The latest brouhaha is that Jones Day is opting out of early interview week this year at Northwestern Law School. Instead, as my cohorts at The Am Law Daily reported a few days ago, Jones Day will be conducting interviews at Northwestern in mid September--a stark departure from standard practice, in which early interviews are usually held in mid-August.
Hardly earth-shattering news, but both Jones Day and Northwestern are crowing about it--and getting lots of attention.
In a unusually lengthy joint press release, both Jones Day and Northwestern criticized the traditional, compressed August interview schedule. The release also says that pushing back the firm's interview schedule will create "a more balanced, less frenzied approach to on-campus recruiting" that is "desirable for all concerned--students, law schools and law firms."
The press release is so cozy that it almost suggests a pact between Northwestern and Jones Day. Did the firm pledge to hire the school's graduates in return for getting the school's endorsement of its hiring strategy? Maybe. Indeed, Jones Day promises in that press release "to hire at least as many Northwestern students as it has in recent years and has committed to ensuring that Northwestern students will receive the same consideration as candidates from other peer schools for open positions."
But Jones Day hiring partner Greg Shumaker (see "Jones Day Hiring Partner Tells All") says it all came about because Northwestern dean David Van Zandt (picture left) shares his view that the law school interview process has become madness--particularly the way virtually all on-campus interviews are squeezed into the two or three weeks before Labor Day.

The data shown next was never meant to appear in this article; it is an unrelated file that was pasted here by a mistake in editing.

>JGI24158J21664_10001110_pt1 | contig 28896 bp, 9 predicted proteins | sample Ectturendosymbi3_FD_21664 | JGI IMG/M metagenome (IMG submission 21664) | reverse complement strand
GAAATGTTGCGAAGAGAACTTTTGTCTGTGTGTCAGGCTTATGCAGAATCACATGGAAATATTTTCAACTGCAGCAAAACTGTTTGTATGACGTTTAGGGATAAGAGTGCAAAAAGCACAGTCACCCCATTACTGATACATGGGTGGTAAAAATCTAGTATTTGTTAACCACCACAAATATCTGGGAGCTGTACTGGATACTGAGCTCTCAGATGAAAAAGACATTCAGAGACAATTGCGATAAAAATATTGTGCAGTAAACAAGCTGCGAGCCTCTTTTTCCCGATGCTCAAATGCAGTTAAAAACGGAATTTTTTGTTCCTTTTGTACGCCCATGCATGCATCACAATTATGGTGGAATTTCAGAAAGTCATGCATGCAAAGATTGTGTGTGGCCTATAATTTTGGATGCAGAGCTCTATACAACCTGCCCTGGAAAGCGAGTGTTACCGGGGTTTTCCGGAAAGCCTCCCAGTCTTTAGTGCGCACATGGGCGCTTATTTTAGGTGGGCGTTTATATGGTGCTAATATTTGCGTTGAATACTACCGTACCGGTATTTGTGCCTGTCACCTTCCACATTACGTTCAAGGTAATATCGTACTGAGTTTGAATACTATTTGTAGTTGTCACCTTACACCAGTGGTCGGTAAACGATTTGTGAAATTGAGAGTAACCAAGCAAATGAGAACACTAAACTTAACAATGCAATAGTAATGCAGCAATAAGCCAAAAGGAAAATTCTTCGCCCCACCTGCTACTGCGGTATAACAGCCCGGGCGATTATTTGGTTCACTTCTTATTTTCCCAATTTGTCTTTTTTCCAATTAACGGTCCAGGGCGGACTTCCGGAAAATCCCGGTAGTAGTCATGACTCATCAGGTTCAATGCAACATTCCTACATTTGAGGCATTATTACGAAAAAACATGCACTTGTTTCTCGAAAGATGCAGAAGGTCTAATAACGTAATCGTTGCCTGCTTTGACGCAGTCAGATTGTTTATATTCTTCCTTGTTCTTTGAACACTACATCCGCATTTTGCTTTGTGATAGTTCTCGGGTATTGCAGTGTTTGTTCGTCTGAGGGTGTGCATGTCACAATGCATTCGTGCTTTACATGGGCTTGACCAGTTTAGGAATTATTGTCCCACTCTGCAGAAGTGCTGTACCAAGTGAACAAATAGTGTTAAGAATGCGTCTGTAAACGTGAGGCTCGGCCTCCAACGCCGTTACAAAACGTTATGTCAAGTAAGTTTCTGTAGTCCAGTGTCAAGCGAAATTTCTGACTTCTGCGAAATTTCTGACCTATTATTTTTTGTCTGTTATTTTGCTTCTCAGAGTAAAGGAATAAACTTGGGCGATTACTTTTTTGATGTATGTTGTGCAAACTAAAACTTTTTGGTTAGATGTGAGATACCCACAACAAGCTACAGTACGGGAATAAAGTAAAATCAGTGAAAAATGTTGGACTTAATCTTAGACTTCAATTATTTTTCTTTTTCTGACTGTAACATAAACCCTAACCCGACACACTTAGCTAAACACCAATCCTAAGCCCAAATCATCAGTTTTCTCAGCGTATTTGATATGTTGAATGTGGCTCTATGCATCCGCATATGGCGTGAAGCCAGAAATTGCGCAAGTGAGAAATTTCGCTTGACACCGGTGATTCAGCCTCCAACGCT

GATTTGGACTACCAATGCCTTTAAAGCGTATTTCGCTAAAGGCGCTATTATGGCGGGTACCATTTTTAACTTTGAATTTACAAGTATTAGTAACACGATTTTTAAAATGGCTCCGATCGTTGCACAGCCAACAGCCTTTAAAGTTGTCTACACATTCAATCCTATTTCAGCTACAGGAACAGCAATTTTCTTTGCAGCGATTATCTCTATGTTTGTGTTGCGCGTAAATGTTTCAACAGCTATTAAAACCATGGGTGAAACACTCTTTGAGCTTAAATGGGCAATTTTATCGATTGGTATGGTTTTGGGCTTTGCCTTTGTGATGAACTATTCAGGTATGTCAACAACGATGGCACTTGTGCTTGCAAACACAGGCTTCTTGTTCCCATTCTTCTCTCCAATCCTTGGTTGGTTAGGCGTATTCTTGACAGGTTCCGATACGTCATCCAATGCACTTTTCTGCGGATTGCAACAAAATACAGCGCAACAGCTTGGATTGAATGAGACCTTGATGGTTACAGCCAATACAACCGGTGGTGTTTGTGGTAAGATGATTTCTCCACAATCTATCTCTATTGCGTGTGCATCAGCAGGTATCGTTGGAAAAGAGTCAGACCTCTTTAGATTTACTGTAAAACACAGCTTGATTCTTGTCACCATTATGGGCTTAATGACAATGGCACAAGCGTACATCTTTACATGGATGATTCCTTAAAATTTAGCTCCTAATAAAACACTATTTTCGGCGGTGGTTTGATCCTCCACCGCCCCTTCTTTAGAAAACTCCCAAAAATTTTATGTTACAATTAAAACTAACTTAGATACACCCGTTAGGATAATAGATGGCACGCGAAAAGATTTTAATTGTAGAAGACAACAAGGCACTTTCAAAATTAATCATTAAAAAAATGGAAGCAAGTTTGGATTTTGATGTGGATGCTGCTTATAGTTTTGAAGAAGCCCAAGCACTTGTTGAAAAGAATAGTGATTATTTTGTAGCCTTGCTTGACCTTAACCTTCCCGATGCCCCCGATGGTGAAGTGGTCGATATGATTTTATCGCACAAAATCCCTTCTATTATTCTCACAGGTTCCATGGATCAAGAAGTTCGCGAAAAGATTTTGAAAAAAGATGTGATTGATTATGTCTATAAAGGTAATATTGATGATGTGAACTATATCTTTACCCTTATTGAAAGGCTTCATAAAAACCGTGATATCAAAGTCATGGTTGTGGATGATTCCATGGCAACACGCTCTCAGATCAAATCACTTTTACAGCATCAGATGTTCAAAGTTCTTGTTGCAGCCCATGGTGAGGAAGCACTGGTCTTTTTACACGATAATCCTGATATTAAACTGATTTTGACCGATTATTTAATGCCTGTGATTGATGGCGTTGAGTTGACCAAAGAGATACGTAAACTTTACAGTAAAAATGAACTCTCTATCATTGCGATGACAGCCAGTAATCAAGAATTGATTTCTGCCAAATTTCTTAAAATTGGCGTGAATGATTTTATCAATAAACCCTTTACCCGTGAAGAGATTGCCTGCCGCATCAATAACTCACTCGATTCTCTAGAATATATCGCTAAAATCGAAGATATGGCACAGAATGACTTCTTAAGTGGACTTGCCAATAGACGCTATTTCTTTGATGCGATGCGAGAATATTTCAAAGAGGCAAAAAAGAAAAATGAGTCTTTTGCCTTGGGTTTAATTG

"David [Van Zandt] is very progressive and thinks outside of the box," says Shumaker. "And students are helped because the school cooperates with the legal community." Like Jones Day, says Shumaker, Northwestern "doesn't follow the herd mentality."
Another view might be that Northwestern is just more market-savvy than most, because it's willing to give firms what they want--not a small consideration in this tight job market. It's probably no accident that this eleventh-ranked school gets the top prize for big firm job placements, according to The National Law Journal.
Any way you look at it, it's great PR for both Jones Day and Northwestern. Jones Day gets to casts itself as the iconoclast, while Northwestern gets points for being attuned to market demands.
Maybe it's time for other law schools to find ways to butter up employers--especially if it doesn't cost them anything.
Do you have topics you'd like to discuss or tips to share? Email The Careerist's chief blogger Vivia Chen at VChen@alm.com.
Photos: Courtesy of Northwestern University